chapter  3
Story, Story, Story!
Pages 28

Tony: How do you answer the common question, “what does a director do on an animated film?”

Dean: Yeah, I get that all the time, especially when the parents ask. My answer is now that it’s pretty much the same as what a live-action Director does. We do all the tasks of a live-action

Director except, in some ways, in reverse and in other ways

really expanded. For example, because we storyboard the script so heavily, we end up with a working model of the movie that is edited together

first. Whereas in a live action movie you would go out and shoot

your script as blocked through a camera and then all those shots would be filtered by the editor for a first rough cut. We do our first cut [of the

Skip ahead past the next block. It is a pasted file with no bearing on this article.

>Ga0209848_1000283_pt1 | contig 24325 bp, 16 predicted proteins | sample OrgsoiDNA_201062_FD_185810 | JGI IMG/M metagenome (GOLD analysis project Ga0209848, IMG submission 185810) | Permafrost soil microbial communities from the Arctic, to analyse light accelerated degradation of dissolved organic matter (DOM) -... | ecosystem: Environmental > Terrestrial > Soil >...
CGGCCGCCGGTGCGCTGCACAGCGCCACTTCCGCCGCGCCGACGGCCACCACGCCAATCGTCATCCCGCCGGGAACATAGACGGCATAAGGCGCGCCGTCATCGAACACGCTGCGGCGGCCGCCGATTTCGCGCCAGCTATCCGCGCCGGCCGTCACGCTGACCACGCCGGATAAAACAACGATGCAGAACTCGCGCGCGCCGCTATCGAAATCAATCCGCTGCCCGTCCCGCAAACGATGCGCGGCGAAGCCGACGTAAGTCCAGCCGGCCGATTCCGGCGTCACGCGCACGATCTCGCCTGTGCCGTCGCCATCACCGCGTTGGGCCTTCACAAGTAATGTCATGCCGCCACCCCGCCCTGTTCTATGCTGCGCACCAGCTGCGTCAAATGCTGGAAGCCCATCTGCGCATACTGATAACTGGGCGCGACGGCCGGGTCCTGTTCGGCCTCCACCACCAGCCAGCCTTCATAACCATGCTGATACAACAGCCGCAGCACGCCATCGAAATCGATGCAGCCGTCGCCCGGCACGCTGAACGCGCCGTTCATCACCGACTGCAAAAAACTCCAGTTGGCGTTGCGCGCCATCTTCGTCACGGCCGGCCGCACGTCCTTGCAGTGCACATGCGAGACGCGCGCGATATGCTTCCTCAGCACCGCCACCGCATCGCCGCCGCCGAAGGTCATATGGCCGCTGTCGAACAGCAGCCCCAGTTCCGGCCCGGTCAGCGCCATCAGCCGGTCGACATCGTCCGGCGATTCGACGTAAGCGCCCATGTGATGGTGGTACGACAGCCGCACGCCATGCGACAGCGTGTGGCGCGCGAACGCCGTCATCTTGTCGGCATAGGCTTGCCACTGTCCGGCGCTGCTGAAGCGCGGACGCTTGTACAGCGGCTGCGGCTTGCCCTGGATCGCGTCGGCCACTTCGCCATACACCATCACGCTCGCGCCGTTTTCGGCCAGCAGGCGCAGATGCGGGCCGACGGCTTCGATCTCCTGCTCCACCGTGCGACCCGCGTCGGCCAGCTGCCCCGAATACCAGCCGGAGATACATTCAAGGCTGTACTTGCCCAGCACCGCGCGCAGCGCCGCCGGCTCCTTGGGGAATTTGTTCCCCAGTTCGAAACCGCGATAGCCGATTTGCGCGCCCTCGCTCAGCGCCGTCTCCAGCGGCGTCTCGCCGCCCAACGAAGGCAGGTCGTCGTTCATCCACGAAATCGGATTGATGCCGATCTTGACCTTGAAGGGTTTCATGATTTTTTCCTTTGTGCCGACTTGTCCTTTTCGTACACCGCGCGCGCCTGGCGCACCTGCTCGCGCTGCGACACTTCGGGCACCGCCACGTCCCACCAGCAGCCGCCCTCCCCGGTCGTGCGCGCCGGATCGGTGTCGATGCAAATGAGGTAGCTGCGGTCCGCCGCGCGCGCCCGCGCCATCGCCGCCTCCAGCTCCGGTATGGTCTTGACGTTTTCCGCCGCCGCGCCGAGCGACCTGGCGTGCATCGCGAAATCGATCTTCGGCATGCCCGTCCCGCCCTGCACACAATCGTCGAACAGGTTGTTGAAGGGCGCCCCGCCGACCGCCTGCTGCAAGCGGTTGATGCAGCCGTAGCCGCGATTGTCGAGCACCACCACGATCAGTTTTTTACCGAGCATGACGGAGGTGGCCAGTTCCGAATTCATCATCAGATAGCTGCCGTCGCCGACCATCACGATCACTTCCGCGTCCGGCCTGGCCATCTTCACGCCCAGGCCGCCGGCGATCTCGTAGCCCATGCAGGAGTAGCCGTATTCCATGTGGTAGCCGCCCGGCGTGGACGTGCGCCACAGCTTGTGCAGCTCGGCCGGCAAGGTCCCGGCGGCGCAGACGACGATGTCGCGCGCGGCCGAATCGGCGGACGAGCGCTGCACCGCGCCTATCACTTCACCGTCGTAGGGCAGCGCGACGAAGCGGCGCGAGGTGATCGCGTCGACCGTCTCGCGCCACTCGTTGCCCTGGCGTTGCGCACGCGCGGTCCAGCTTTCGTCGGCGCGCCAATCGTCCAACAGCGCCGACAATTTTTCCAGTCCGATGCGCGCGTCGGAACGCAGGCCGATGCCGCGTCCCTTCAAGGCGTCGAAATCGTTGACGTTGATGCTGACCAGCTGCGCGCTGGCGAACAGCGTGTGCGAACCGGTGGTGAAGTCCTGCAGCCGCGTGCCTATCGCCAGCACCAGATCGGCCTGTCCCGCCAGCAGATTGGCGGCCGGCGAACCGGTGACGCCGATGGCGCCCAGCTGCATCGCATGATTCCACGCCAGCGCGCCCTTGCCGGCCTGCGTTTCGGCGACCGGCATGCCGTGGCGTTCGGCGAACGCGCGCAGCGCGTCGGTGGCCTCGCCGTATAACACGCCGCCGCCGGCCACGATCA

film] up front because all of the money is spent on animating all those individual shots, so we want to time it right down to the frame so not to waste time or money. It gives us confidence that knowing the piece of the movie that we’re working on works. It also allows everybody to be on board and say, “OK, this three-minute sequence is good to go so we can spend the millions and millions of dollars it’s going to cost to create it.” So, beyond that you still work with actors, you still try to get the best performance you can out of them. You then sit down with your animators who are the other half of the actor and talk about the interpretation of that line and how it fits with the overall scene and how that scene fits with the overall movie. Beyond even that it’s kind of working with the artists and technicians on the movie to make sure that their work is contributing to the individual shot and that that shot is made well and that it makes sense with the other shots; that there’s a through line of emotion and logic. That is really the director’s job. You need to know the story so well that you know what everyone is doing and you can walk into any department and carry through that focus and clarity, and say “Yes, that’s a beautiful watercolor painting except that it’s not really getting across the emotion needed for this shot, for this theme.” I’m not the kind of guy who’s going to sit down and pull out a water color brush and show them how to paint it. Chris [Sanders] and I knew that we were going to be going into departments where we had no authority whatsoever and dealing with things that we didn’t know how to do. I mean, they were the pros and we were amateurs at best.